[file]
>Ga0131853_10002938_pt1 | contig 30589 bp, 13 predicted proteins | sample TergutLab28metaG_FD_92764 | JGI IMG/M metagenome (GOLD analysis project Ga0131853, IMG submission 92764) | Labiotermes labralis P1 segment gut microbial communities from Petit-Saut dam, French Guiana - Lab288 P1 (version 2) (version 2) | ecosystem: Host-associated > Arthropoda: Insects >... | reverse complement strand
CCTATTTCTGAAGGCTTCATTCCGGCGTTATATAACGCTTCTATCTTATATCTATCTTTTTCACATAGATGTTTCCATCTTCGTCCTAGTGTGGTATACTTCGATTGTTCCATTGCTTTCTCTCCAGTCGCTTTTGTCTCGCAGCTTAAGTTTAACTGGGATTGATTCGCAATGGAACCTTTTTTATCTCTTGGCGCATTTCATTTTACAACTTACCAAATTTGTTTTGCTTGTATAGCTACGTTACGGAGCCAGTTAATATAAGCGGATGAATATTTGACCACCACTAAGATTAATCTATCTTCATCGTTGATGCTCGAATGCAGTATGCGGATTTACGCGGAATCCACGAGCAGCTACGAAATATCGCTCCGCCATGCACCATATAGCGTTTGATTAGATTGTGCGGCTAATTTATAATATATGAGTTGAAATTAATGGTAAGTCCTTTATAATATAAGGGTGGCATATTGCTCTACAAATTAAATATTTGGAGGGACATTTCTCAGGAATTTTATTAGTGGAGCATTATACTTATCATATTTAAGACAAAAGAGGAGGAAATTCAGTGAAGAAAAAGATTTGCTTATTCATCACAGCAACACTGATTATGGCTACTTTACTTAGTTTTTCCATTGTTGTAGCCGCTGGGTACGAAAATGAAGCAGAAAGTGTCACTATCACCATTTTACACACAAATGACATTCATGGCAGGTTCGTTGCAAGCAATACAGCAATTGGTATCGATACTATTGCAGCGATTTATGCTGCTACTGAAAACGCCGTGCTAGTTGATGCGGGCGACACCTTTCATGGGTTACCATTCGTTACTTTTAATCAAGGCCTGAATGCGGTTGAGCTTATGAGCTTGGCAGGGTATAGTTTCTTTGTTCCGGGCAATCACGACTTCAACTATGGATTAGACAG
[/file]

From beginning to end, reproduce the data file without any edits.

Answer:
>Ga0131853_10002938_pt1 | contig 30589 bp, 13 predicted proteins | sample TergutLab28metaG_FD_92764 | JGI IMG/M metagenome (GOLD analysis project Ga0131853, IMG submission 92764) | Labiotermes labralis P1 segment gut microbial communities from Petit-Saut dam, French Guiana - Lab288 P1 (version 2) (version 2) | ecosystem: Host-associated > Arthropoda: Insects >... | reverse complement strand
CCTATTTCTGAAGGCTTCATTCCGGCGTTATATAACGCTTCTATCTTATATCTATCTTTTTCACATAGATGTTTCCATCTTCGTCCTAGTGTGGTATACTTCGATTGTTCCATTGCTTTCTCTCCAGTCGCTTTTGTCTCGCAGCTTAAGTTTAACTGGGATTGATTCGCAATGGAACCTTTTTTATCTCTTGGCGCATTTCATTTTACAACTTACCAAATTTGTTTTGCTTGTATAGCTACGTTACGGAGCCAGTTAATATAAGCGGATGAATATTTGACCACCACTAAGATTAATCTATCTTCATCGTTGATGCTCGAATGCAGTATGCGGATTTACGCGGAATCCACGAGCAGCTACGAAATATCGCTCCGCCATGCACCATATAGCGTTTGATTAGATTGTGCGGCTAATTTATAATATATGAGTTGAAATTAATGGTAAGTCCTTTATAATATAAGGGTGGCATATTGCTCTACAAATTAAATATTTGGAGGGACATTTCTCAGGAATTTTATTAGTGGAGCATTATACTTATCATATTTAAGACAAAAGAGGAGGAAATTCAGTGAAGAAAAAGATTTGCTTATTCATCACAGCAACACTGATTATGGCTACTTTACTTAGTTTTTCCATTGTTGTAGCCGCTGGGTACGAAAATGAAGCAGAAAGTGTCACTATCACCATTTTACACACAAATGACATTCATGGCAGGTTCGTTGCAAGCAATACAGCAATTGGTATCGATACTATTGCAGCGATTTATGCTGCTACTGAAAACGCCGTGCTAGTTGATGCGGGCGACACCTTTCATGGGTTACCATTCGTTACTTTTAATCAAGGCCTGAATGCGGTTGAGCTTATGAGCTTGGCAGGGTATAGTTTCTTTGTTCCGGGCAATCACGACTTCAACTATGGATTAGACAG